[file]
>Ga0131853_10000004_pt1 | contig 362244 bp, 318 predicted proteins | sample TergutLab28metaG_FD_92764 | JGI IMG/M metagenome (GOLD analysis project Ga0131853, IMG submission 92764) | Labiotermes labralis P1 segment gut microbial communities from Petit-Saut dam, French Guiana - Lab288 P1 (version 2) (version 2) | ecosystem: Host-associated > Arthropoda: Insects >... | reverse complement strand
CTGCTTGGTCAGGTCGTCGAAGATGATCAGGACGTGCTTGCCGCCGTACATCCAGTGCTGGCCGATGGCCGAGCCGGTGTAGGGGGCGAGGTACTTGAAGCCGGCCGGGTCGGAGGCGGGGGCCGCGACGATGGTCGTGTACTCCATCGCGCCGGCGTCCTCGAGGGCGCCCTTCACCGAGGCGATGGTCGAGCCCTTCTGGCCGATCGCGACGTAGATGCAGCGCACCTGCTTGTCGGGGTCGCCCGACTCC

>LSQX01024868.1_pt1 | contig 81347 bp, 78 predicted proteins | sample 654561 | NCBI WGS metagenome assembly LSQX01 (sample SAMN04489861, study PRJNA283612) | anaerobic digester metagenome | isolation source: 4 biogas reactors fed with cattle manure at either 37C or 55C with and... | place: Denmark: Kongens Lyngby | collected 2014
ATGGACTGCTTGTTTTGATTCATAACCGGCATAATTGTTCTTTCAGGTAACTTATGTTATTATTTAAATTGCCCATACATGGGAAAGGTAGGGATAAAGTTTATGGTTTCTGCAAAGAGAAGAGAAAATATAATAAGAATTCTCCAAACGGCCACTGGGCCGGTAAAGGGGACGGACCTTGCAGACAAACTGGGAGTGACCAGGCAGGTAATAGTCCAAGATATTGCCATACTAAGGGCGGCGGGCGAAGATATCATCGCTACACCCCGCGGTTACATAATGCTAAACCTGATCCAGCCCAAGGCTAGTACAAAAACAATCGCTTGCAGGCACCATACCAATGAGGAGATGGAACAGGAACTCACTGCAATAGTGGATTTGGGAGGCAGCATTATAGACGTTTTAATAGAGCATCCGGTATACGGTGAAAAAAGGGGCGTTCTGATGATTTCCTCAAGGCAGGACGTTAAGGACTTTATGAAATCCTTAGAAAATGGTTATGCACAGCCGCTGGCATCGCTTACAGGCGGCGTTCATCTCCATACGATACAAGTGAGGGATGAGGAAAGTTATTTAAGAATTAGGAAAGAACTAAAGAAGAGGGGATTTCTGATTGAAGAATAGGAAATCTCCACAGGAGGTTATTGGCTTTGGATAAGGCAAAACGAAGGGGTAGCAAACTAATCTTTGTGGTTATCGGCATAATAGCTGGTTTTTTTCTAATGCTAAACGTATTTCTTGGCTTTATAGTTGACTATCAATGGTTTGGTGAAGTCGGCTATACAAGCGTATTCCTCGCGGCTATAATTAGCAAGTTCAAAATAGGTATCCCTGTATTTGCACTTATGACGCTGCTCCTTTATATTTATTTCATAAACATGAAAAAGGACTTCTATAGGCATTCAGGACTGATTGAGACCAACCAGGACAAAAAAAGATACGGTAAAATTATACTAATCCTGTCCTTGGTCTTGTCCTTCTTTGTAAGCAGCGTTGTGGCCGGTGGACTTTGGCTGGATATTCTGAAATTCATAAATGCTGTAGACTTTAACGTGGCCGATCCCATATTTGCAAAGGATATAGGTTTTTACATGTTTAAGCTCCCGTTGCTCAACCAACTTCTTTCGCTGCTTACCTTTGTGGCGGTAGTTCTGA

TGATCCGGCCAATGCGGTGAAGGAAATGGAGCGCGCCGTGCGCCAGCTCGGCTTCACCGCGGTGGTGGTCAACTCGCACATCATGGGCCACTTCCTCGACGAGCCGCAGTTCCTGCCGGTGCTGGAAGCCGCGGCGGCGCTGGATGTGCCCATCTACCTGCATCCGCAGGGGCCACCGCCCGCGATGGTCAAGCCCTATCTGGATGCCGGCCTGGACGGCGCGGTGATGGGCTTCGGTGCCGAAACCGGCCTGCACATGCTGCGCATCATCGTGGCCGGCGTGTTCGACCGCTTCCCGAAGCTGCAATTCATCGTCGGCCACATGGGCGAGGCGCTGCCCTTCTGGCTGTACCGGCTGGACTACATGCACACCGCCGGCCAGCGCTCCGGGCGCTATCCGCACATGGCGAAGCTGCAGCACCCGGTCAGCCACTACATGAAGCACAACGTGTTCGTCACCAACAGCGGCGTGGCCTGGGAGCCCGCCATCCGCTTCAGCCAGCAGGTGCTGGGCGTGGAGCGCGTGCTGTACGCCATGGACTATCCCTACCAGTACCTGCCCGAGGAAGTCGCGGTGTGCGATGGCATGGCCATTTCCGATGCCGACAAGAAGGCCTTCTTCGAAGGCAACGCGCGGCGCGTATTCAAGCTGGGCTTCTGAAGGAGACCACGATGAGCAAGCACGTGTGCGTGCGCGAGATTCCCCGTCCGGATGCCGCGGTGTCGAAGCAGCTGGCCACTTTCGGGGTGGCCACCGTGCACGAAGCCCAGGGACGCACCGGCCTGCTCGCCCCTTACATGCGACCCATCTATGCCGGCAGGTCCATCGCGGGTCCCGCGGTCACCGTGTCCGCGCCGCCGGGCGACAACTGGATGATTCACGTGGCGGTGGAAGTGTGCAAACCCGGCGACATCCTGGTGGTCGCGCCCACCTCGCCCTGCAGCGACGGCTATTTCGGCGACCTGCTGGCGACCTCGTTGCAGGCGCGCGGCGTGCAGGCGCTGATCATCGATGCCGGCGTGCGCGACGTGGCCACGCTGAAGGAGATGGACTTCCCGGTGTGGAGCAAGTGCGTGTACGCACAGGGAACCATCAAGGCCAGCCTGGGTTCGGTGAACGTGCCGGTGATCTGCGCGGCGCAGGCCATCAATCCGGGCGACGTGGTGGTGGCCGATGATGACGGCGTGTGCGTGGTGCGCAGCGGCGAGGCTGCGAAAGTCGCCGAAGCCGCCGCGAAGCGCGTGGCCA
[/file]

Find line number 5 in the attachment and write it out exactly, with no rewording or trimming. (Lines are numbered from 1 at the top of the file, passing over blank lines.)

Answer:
TGATCCGGCCAATGCGGTGAAGGAAATGGAGCGCGCCGTGCGCCAGCTCGGCTTCACCGCGGTGGTGGTCAACTCGCACATCATGGGCCACTTCCTCGACGAGCCGCAGTTCCTGCCGGTGCTGGAAGCCGCGGCGGCGCTGGATGTGCCCATCTACCTGCATCCGCAGGGGCCACCGCCCGCGATGGTCAAGCCCTATCTGGATGCCGGCCTGGACGGCGCGGTGATGGGCTTCGGTGCCGAAACCGGCCTGCACATGCTGCGCATCATCGTGGCCGGCGTGTTCGACCGCTTCCCGAAGCTGCAATTCATCGTCGGCCACATGGGCGAGGCGCTGCCCTTCTGGCTGTACCGGCTGGACTACATGCACACCGCCGGCCAGCGCTCCGGGCGCTATCCGCACATGGCGAAGCTGCAGCACCCGGTCAGCCACTACATGAAGCACAACGTGTTCGTCACCAACAGCGGCGTGGCCTGGGAGCCCGCCATCCGCTTCAGCCAGCAGGTGCTGGGCGTGGAGCGCGTGCTGTACGCCATGGACTATCCCTACCAGTACCTGCCCGAGGAAGTCGCGGTGTGCGATGGCATGGCCATTTCCGATGCCGACAAGAAGGCCTTCTTCGAAGGCAACGCGCGGCGCGTATTCAAGCTGGGCTTCTGAAGGAGACCACGATGAGCAAGCACGTGTGCGTGCGCGAGATTCCCCGTCCGGATGCCGCGGTGTCGAAGCAGCTGGCCACTTTCGGGGTGGCCACCGTGCACGAAGCCCAGGGACGCACCGGCCTGCTCGCCCCTTACATGCGACCCATCTATGCCGGCAGGTCCATCGCGGGTCCCGCGGTCACCGTGTCCGCGCCGCCGGGCGACAACTGGATGATTCACGTGGCGGTGGAAGTGTGCAAACCCGGCGACATCCTGGTGGTCGCGCCCACCTCGCCCTGCAGCGACGGCTATTTCGGCGACCTGCTGGCGACCTCGTTGCAGGCGCGCGGCGTGCAGGCGCTGATCATCGATGCCGGCGTGCGCGACGTGGCCACGCTGAAGGAGATGGACTTCCCGGTGTGGAGCAAGTGCGTGTACGCACAGGGAACCATCAAGGCCAGCCTGGGTTCGGTGAACGTGCCGGTGATCTGCGCGGCGCAGGCCATCAATCCGGGCGACGTGGTGGTGGCCGATGATGACGGCGTGTGCGTGGTGCGCAGCGGCGAGGCTGCGAAAGTCGCCGAAGCCGCCGCGAAGCGCGTGGCCA